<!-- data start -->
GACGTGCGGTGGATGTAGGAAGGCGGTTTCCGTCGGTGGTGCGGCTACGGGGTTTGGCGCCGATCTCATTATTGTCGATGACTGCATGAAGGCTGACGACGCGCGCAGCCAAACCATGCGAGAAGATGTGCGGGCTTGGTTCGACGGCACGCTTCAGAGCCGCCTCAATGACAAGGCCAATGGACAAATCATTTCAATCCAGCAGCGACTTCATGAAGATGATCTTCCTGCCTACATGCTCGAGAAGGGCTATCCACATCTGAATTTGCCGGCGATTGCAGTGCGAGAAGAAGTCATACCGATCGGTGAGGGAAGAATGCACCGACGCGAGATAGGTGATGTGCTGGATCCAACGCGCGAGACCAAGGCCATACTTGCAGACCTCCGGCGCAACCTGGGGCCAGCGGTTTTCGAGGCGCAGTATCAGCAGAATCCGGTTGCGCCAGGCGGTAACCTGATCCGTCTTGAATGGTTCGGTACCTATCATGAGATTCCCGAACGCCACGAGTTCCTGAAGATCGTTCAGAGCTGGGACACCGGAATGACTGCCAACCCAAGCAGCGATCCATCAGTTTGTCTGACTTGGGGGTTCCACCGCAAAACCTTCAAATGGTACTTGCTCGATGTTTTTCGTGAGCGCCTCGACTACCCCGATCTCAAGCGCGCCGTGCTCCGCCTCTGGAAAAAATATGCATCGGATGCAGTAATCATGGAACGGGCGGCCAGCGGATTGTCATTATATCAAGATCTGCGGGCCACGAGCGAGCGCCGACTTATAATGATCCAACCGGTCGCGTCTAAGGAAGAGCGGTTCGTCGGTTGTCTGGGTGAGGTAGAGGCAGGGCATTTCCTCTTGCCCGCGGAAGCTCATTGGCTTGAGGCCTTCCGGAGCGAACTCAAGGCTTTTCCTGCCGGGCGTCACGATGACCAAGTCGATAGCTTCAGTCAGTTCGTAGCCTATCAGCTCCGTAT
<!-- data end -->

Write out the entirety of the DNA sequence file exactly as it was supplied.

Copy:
GACGTGCGGTGGATGTAGGAAGGCGGTTTCCGTCGGTGGTGCGGCTACGGGGTTTGGCGCCGATCTCATTATTGTCGATGACTGCATGAAGGCTGACGACGCGCGCAGCCAAACCATGCGAGAAGATGTGCGGGCTTGGTTCGACGGCACGCTTCAGAGCCGCCTCAATGACAAGGCCAATGGACAAATCATTTCAATCCAGCAGCGACTTCATGAAGATGATCTTCCTGCCTACATGCTCGAGAAGGGCTATCCACATCTGAATTTGCCGGCGATTGCAGTGCGAGAAGAAGTCATACCGATCGGTGAGGGAAGAATGCACCGACGCGAGATAGGTGATGTGCTGGATCCAACGCGCGAGACCAAGGCCATACTTGCAGACCTCCGGCGCAACCTGGGGCCAGCGGTTTTCGAGGCGCAGTATCAGCAGAATCCGGTTGCGCCAGGCGGTAACCTGATCCGTCTTGAATGGTTCGGTACCTATCATGAGATTCCCGAACGCCACGAGTTCCTGAAGATCGTTCAGAGCTGGGACACCGGAATGACTGCCAACCCAAGCAGCGATCCATCAGTTTGTCTGACTTGGGGGTTCCACCGCAAAACCTTCAAATGGTACTTGCTCGATGTTTTTCGTGAGCGCCTCGACTACCCCGATCTCAAGCGCGCCGTGCTCCGCCTCTGGAAAAAATATGCATCGGATGCAGTAATCATGGAACGGGCGGCCAGCGGATTGTCATTATATCAAGATCTGCGGGCCACGAGCGAGCGCCGACTTATAATGATCCAACCGGTCGCGTCTAAGGAAGAGCGGTTCGTCGGTTGTCTGGGTGAGGTAGAGGCAGGGCATTTCCTCTTGCCCGCGGAAGCTCATTGGCTTGAGGCCTTCCGGAGCGAACTCAAGGCTTTTCCTGCCGGGCGTCACGATGACCAAGTCGATAGCTTCAGTCAGTTCGTAGCCTATCAGCTCCGTAT